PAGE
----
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Academy Art Museum offers only East Coast Richard Diebenkorn exhibition
Richard Diebenkorn, Untitled, c. 1945, watercolor, ink and graphite on paper, Collection of the Richard Diebenkorn Foundation.


EASTON, MD .- Audiences today generally know the career of Richard Diebenkorn (1922–1993) in three periods: the Sausalito, Albuquerque, Urbana, and “early Berkeley” periods of Abstract Expressionism; the Berkeley figurative/representational period; and lastly the famous Ocean Park and Healdsburg series of abstractions. Yet Diebenkorn’s earliest work remains very little known. The exhibition, Richard Diebenkorn: Beginnings, 1942–1955, is on view at the Academy Art Museum in Easton, MD from April 26 to July 10, 2019 — the only venue on the East Coast.

The exhibition and its accompanying catalogue aim to present a comprehensive view of Diebenkorn’s evolution to maturity, focusing solely on the paintings and drawings that precede his 1955 shift to figuration at age 33. Included in the exhibition are 100 paintings and drawings from the Richard Diebenkorn Foundation, offering a full picture of the young artist’s achievements.

Certainly, many of the elements that came to define Diebenkorn’s mature work are present in his earliest paintings and drawings, which evolved rapidly from representational landscape scenes and portraits of military colleagues, to semi-abstract and Surrealist-inspired depictions of topography and the human form, to mature Abstract Expressionist paintings that he made while living in California, New Mexico, and Illinois. The exhibition reveals the forces that shaped Diebenkorn as a young artist, including his teachers and mentors, most notably painter David Park, whose artistic and paternal guidance lasted until Park’s early death in 1960. It also evidences the influence of artists he admired, including Arshile Gorky, Joan Miró, and Willem de Kooning; as well as the writings of art critic Clement Greenberg.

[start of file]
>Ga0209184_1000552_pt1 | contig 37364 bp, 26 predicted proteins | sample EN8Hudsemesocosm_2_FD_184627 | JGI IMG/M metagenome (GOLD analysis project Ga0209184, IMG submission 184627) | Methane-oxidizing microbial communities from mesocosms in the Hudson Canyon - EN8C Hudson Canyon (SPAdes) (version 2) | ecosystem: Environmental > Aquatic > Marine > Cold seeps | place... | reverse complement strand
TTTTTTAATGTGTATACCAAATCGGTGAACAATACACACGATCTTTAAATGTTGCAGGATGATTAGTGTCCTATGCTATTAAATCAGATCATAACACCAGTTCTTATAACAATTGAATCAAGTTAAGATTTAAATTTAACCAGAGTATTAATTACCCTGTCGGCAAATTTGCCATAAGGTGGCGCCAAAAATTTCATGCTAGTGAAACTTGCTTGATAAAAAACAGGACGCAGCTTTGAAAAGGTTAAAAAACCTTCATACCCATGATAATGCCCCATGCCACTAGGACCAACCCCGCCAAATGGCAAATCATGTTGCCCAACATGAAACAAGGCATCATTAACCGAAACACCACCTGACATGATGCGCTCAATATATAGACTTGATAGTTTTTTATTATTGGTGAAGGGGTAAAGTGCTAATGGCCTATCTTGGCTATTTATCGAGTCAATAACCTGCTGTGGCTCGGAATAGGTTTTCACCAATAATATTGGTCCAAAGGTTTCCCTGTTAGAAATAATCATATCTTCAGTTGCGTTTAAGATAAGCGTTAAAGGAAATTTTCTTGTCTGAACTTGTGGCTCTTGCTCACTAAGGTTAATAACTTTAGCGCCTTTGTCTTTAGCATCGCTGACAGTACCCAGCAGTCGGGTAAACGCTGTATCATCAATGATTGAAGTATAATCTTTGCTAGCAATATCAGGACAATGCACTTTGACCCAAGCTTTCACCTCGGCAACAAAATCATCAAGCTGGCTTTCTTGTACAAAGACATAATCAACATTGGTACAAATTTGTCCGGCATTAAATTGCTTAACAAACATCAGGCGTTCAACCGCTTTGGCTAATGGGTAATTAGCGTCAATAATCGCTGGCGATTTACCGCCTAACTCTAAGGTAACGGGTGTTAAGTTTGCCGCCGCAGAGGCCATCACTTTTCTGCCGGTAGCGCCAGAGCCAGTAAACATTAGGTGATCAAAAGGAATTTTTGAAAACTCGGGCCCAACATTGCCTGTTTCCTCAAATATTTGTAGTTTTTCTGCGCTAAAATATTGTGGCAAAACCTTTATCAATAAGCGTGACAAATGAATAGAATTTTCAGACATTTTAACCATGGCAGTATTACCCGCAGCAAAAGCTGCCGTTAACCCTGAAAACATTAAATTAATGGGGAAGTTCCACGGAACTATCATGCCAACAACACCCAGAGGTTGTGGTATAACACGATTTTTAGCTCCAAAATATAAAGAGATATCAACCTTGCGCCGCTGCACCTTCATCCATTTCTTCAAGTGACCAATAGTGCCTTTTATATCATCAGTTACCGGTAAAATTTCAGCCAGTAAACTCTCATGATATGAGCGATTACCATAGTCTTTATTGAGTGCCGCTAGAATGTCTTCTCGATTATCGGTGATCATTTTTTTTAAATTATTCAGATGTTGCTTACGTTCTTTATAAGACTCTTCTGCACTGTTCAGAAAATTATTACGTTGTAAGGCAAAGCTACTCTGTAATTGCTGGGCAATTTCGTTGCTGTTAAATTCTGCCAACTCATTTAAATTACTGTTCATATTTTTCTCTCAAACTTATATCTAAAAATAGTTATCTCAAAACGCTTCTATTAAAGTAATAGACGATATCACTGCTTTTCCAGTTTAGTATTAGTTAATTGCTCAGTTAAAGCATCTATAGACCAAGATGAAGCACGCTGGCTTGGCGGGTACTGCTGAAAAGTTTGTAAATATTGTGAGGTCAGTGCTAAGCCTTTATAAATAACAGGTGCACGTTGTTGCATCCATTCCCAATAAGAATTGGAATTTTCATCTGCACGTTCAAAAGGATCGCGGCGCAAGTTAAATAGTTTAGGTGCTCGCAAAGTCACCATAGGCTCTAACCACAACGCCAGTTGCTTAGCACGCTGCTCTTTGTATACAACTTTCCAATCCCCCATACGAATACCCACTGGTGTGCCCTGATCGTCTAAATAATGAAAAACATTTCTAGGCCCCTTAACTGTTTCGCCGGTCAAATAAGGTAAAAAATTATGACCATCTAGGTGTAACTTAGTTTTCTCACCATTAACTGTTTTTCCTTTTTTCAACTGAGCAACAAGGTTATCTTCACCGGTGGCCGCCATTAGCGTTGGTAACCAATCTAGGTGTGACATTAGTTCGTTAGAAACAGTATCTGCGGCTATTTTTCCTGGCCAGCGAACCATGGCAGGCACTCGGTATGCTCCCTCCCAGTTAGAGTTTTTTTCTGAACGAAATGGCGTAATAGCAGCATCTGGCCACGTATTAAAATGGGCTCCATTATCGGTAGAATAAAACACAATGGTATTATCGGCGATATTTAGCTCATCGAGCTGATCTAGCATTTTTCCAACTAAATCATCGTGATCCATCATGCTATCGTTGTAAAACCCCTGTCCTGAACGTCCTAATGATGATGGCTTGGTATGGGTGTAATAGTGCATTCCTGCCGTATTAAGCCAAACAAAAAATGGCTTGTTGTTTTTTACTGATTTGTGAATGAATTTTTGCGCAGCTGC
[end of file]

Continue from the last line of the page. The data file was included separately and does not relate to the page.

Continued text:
In 1955, the artist abandoned the non-objective purity of Abstract Expressionism and, while keeping its painterly language, made a return to representational painting. He reversed course yet again in 1967, after moving to Santa Monica, California, where he produced a new, highly acclaimed series that he called Ocean Park. Some of the works in Richard Diebenkorn: Beginnings, 1942–1955 have not been seen by the public nor reproduced, except in the context of the artist’s recent catalogue raisonné (Yale University Press, 2016). Together these drawings and paintings offer a fuller picture of Diebenkorn’s precocious achievements.

Dorsey Waxter, partner at Van Doren Waxter, New York, whose gallery represents the Richard Diebenkorn Foundation states, “This exhibition is an exceptional opportunity to see the nascent work of an artist who became a giant in American art. For anyone who admires Richard Diebenkorn, the paintings and works on paper in this exhibition will offer a window into the artist's early explorations that are so important to understanding what became his mature period. This is a must-see exhibition for all ages and audiences who want to understand how an artist becomes one.”

The exhibition is organized by the Richard Diebenkorn Foundation in conjunction with the Crocker Art Museum, and curated by Scott Shields, Associate Director and Chief Curator of the Crocker Art Museum, Sacramento, CA. The Richard Diebenkorn Foundation expands knowledge and fosters appreciation of the artist and his role in central artistic developments of the 20th century. The Foundation increases public access to Diebenkorn's work and understanding of his legacy and times through support of exhibitions, loan of artworks, research, publications, archival services, and digital initiatives. The new diebenkorn.org provides unprecedented public access to the artist’s work and archives.

The exhibition opened in 2017, traveling from the Crocker Art Museum, Sacramento, CA; to the David Owsley Museum of Art, Muncie, IN; the Portland Art Museum, Portland, OR; and The Frederick R. Weisman Museum of Art, Malibu, prior to coming to the Academy Art Museum, the sole East Coast venue of the show.






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